The ECM and for-to cases are analogous in how they are used together with the correct infinitival to to assign accusative case to the subject of the lower infinitive. However, they are different in that for is blocked along with other complementizers in subject extraction contexts, as discussed in section 8.6, as in ((46)), while subject extraction is compatible with ECM cases, as in ((47)).
Sentence ((46)) is ruled out by the <assign-comp>= inf nil/ind nil/ecm feature on the subject extraction tree for ask, since the <assign-comp>=for feature from the for tree will fail to unify. However, ((47)) will be allowed since <assign-comp>=ecm feature on the expect tree will unify with the foot of the ECM verb tree. The use of features allows the ECM and for-to constructions to act the same for exceptional case assignment, while also being distinguished for that-trace violations. Verbs that take bare infinitives, as in ((48)), are also treated as ECM verbs, the only difference being that their foot feature has <mode>=base instead of <mode>=inf. Since the complement does not have to, there is no question of using the to tree for allowing accusative case to be assigned. Instead, verbs with <mode>=base allow either accusative or nominative case to be assigned to the subject. The foot of the ECM bare infinitive tree forces the subject to be accusative by its <assign-case>=acc value at its foot node which unifies with the <assign-case>=nom/acc value of the bare infinitive clause.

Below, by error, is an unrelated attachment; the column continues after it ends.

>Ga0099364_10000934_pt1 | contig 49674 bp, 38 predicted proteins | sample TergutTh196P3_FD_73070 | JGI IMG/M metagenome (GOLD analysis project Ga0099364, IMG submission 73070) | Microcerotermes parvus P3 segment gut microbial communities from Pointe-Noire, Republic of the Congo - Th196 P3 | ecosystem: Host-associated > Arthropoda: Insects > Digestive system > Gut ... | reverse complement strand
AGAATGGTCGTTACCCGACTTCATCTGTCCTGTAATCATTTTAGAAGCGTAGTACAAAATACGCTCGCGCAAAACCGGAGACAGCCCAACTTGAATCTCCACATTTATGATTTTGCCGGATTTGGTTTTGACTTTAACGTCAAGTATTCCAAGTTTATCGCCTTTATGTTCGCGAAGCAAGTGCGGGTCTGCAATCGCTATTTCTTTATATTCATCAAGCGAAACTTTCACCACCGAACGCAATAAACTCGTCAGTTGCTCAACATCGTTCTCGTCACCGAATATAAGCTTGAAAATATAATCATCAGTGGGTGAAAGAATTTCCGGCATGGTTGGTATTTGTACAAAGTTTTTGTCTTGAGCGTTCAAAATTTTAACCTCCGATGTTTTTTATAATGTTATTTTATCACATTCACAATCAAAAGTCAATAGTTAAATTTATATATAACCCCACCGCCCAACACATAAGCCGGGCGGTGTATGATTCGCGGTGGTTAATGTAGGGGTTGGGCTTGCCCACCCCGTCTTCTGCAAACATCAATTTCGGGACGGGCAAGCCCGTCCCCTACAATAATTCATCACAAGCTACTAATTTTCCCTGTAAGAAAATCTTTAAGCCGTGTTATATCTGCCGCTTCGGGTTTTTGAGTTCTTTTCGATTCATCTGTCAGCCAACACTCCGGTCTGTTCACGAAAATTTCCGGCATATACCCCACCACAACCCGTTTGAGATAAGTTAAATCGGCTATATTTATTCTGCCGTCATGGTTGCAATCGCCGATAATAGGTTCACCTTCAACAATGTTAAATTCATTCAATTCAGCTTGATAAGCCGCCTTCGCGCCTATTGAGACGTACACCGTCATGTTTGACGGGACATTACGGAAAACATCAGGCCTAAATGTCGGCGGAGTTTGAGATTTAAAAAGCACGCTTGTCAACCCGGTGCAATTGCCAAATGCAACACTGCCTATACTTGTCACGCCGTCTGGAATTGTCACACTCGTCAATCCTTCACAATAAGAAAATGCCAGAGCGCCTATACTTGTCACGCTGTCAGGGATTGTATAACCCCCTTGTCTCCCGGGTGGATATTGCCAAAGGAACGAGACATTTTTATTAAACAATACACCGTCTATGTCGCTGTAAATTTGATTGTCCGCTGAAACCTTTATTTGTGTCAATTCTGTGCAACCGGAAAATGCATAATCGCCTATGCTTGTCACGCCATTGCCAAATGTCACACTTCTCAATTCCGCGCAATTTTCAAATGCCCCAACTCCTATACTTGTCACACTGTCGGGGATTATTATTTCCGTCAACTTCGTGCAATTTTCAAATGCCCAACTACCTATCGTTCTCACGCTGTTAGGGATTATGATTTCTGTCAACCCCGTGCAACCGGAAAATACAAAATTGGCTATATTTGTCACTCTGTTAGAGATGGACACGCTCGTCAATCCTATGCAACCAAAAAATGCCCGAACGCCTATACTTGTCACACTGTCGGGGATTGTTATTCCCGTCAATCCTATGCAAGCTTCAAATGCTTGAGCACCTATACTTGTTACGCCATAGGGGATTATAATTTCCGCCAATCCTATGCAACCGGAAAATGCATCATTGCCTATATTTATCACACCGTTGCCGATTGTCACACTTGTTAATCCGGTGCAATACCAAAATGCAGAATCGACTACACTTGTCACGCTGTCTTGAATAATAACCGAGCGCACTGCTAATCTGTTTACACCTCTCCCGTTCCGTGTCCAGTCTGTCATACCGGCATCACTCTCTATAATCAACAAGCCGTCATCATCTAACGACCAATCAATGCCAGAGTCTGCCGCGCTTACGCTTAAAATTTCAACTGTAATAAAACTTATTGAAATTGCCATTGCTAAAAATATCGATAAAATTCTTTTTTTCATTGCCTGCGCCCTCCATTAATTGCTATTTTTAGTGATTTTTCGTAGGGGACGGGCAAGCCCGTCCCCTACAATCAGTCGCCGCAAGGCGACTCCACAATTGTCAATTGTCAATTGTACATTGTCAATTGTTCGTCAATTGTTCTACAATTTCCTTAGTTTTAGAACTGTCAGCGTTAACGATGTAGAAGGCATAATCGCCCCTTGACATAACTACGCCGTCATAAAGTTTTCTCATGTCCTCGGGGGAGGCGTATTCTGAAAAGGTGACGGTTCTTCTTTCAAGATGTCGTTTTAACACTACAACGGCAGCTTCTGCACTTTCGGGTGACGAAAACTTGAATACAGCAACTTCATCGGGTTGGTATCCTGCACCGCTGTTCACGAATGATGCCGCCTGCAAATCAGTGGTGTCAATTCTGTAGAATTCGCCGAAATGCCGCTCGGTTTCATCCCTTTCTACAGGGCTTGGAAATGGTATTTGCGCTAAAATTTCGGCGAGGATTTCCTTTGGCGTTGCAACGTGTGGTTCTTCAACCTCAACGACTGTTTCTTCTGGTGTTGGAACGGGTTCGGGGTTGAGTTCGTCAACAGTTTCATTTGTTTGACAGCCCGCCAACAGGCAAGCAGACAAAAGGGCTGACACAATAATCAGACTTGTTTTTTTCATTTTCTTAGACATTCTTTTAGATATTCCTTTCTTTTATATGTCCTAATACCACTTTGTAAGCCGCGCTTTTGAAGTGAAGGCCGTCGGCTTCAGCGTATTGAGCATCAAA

The passive for the ECM verbs is treated as a raising verb. Since the subject of the infinitive is not thematically selected by the ECM verb, it is not part of the ECM verb's tree, and so it cannot be part of the passive tree. Therefore, the passive acts as a raising verb, and so for example, the sentence John is believed to be happy would be derived by adjoining believed in as a raising verb. For further discussion, see section 9.3.1.